The US-led Coalition appears to have committed violations of international law during the battle for Raqqa, Amnesty International says, after an extensive investigation outlining several incidents in which the Coalition used disproportionate firepower – despite what it says should have been knowledge of the presence of civilians in the city.
“The cases provide prima facie evidence that several Coalition attacks which killed and injured civilians violated international humanitarian law,” said Amnesty in its report – published on the first anniversary of the US-dominated assault on Raqqa.
The heavily Kurdish Syrian Democratic Forces (SDF) began their operations in the city on June 6th 2017, backed by substantial US-led strikes (95% of Coalition airstrikes and 100% of artillery actions during the battle for Raqqa were American). Five months later in mid-October, the city was retaken from so-called Islamic State.
Estimates of the death toll in Raqqa vary, but local monitors credibly report that at least 2,000 civilians perished at the hands of all belligerents. Airwars researchers put the number likely killed by the Coalition at at least 1,400. But until now there had not been extensive ground investigation into the toll of strikes in the dense urban environment. That includes any efforts by the Coalition itself – which has discarded the great majority of civilian casualty allegations under review for Raqqa by its own investigators – all apparently without speaking to witnesses and victims. To date, the Coalition has admitted to just 26* civilian deaths during the fight for the city.
What I found in #Raqqa , in northern #Syria : Unimaginable destruction of lives, homes and livelihoods. Entire families killed when #USA -led Coalition bombed houses full of civilians. Demand investigations now. Victims deserve justice and reparation. https://t.co/ffevpCbTr4
— Donatella Rovera (@DRovera) June 5, 2018
“It’s not hard to find airstrike sites to visit in Raqqa,” said Benjamin Walsby, one of the Amnesty researchers who traveled to the city. “There’s one on virtually ever street, and often more than one. We analyzed the scene of 42 strikes, and spoke to witnesses, survivors and relatives of the dead. The Coalition has not done the same.”
“The Coalition maintains a transparent process and has demonstrated its willingness to open new cases and even reopen old cases in light of new or compelling evidence,” a spokesperson for the alliance told Airwars. “We have not been approached by Amnesty but are willing to work with them.”
According to the United Nations, as much as 80 percent of Raqqa was rendered uninhabitable by fighting, and the local reconstruction committee recently told Airwars that most damage was caused by airstrikes. Adding to the suffering, hundreds of civilians – by some local accounts more than 1,000 – have been killed by ISIS mines and other explosive remnants since the end of fighting.
Amnesty researchers spent two weeks in Raqqa during February 2018, visiting the 42 sites and interviewing a total of 112 survivors and witnesses. Amnesty has highlighted the cases of four families who lost dozens of members, illustrating the terrible ordeal Raqqawis faced as a result of ISIS’s criminal behavior – and the disproportionate and at times seemingly indiscriminate nature of Coalition strikes meant to vanquish the militants.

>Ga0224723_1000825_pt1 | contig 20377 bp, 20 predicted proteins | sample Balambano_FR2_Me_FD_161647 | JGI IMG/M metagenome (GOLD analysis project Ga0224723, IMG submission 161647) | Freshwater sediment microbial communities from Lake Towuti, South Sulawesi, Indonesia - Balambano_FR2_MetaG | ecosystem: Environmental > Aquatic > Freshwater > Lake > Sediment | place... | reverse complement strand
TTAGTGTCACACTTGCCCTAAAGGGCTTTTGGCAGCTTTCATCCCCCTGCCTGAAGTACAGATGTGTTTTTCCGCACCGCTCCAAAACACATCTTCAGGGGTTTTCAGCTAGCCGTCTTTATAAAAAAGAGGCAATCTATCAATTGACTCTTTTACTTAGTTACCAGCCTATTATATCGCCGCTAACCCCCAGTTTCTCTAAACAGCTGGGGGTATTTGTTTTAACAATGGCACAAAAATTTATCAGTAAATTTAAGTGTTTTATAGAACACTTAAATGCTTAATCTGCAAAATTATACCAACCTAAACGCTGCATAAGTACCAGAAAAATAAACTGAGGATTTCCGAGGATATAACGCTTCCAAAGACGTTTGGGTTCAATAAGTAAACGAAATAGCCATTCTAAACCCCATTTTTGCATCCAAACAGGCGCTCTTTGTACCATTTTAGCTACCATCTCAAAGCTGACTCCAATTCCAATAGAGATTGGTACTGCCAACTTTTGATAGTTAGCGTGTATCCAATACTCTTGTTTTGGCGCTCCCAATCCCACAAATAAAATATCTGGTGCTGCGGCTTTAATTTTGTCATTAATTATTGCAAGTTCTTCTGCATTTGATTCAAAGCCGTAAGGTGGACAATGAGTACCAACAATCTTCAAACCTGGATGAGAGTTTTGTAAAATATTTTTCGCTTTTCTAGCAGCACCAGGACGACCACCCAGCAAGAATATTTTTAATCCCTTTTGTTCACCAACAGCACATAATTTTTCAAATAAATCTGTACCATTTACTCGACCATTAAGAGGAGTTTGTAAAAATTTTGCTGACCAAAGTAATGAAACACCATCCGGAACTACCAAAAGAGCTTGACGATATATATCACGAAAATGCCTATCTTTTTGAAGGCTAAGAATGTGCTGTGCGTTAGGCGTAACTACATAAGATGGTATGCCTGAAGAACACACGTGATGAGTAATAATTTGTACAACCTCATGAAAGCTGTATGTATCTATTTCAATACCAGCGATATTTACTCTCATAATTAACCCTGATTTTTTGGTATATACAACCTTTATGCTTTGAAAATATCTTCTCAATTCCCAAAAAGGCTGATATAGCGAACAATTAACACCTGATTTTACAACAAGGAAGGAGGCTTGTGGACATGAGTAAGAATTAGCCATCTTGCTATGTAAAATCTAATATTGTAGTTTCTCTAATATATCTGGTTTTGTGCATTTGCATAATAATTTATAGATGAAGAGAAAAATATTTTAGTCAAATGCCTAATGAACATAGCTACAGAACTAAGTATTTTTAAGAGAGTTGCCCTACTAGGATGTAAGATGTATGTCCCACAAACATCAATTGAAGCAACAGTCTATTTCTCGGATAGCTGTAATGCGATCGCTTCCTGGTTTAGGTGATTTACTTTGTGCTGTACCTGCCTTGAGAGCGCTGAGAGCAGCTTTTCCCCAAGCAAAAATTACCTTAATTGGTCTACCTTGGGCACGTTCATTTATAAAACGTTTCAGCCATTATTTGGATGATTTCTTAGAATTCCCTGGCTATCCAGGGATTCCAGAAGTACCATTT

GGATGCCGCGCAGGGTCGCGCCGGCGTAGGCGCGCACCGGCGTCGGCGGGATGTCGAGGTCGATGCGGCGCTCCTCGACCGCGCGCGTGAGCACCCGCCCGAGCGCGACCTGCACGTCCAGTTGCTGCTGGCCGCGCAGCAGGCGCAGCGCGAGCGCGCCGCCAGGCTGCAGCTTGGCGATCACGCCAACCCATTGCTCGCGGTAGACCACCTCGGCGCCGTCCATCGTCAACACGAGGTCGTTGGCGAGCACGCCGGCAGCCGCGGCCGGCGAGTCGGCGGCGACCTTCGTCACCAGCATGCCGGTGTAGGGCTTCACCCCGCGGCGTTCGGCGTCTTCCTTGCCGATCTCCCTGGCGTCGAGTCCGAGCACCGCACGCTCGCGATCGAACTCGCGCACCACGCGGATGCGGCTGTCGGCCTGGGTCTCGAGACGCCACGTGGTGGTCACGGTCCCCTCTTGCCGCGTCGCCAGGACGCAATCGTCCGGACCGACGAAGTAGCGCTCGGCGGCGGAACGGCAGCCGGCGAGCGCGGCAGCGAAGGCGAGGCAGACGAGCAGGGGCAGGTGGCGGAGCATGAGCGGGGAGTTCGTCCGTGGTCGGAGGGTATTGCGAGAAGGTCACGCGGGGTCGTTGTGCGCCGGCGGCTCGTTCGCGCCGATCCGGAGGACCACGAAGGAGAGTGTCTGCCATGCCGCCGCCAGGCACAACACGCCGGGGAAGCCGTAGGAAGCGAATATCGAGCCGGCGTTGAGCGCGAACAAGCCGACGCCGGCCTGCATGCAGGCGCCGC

In each case, “Coalition forces launched air strikes on buildings full of civilians using precision munitions with a wide-area effect, which could be expected to destroy them entirely,” wrote investigators. “The civilians killed and injured in the attacks, many of whom were women and children, had been staying in buildings for long periods prior to the strikes. Coalition forces would have been aware of their presence had they conducted rigorous surveillance prior to the strikes.”
“Witnesses reported that there were no fighters in the vicinity at the time of the attacks,” said Amnesty. “Such attacks could be either direct attacks on civilians or civilian objects or indiscriminate attacks.
The Coalition was well aware of the strategies ISIS would employ in Raqqa to purposefully endanger civilians, Amnesty investigators contend – including fighting in residential areas, and the use of non-combatants as human shields. The Coalition however did not modulate operations, instead escalating munition use and even turning down out of hand UN calls for a humanitarian pause.
“The scale of destruction and loss of civilian lives I found in Raqqa is shocking,” Donatella Rovera, Senior Crisis Response Adviser, told Airwars. “It is imperative that the Coalition stop being in denial and carry out proper investigations to establish why so many civilians were killed as a result of its strikes, and that it make available information that is crucial to this endeavour. There is no security rationale for not doing so.”
The first Amnesty case involved the Aswad family. Eight members were, it says, killed in a Coalition strike on June 28th that hit a building owned by four brothers in the family – Jamal, Ammar, Mohammed and Khaled. In the days prior to the attack, neighbors had joined the family in the building’s cellar, attempting to shield themselves from fighting above ground between ISIS and the SDF. Amnesty found that while “IS fighters were in the area at the time” they were “not in the immediate vicinity of the Aswad building.”
Witnesses said that because the building hadn’t yet been finished, people would move across the road to the family’s existing home to “cook and use the toilet.”
“We were sure that the warplanes would have photographed our street and would know our movements, as we went to and fro between the building and the old house across the street, and would have known that we were civilians, families with children,” Mohammed later told Amnesty. Nevertheless, on June 28th, the building was hit, pancaking upper floors and destroying the structure.
Mohammed survived. But his brother Jamal died, along with a neighbour named Mohammed Othman, his wife Fatima and five of their children, aged 8-17. Another brother, Ammar, later also died – reportedly due to a land mine planted by ISIS.
Amnesty investigators visited the site and found remnants of a US-made AGM-114 Hellfire missile, and a US-designed Joint Direct Attack Munition. Both the United States and the UK declared strikes in Raqqa on June 28th.
‘War of Annihilation’
The Hashish family meanwhile lost eight members from an IED explosion at Raqqa, before losing nine more people in a July airstrike. The remaining family members had been staying in a smaller home with five rooms. One morning the area experienced shelling, forcing the family to take shelter. “The strike occurred straight after we re-entered the house,” said Munira, a survivor. “My brothers Hussein and Mohammed and their kids and the neighbors were all killed.” Munira was also injured, along with her children. “My seven-year-old son, Ahmad, was the worst; he suffered severe wounds to his abdomen.”